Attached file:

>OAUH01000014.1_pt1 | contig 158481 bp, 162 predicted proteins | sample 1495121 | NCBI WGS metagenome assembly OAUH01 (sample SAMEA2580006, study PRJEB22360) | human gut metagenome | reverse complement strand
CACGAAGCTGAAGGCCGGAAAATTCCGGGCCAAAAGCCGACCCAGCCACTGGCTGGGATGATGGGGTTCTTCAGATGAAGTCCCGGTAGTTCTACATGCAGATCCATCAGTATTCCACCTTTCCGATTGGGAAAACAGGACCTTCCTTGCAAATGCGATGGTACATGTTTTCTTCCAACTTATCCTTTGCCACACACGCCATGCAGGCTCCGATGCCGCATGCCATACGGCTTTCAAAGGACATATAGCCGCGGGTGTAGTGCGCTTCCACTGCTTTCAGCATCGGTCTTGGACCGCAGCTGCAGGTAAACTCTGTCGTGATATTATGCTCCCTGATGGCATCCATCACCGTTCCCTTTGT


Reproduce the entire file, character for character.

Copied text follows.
>OAUH01000014.1_pt1 | contig 158481 bp, 162 predicted proteins | sample 1495121 | NCBI WGS metagenome assembly OAUH01 (sample SAMEA2580006, study PRJEB22360) | human gut metagenome | reverse complement strand
CACGAAGCTGAAGGCCGGAAAATTCCGGGCCAAAAGCCGACCCAGCCACTGGCTGGGATGATGGGGTTCTTCAGATGAAGTCCCGGTAGTTCTACATGCAGATCCATCAGTATTCCACCTTTCCGATTGGGAAAACAGGACCTTCCTTGCAAATGCGATGGTACATGTTTTCTTCCAACTTATCCTTTGCCACACACGCCATGCAGGCTCCGATGCCGCATGCCATACGGCTTTCAAAGGACATATAGCCGCGGGTGTAGTGCGCTTCCACTGCTTTCAGCATCGGTCTTGGACCGCAGCTGCAGGTAAACTCTGTCGTGATATTATGCTCCCTGATGGCATCCATCACCGTTCCCTTTGT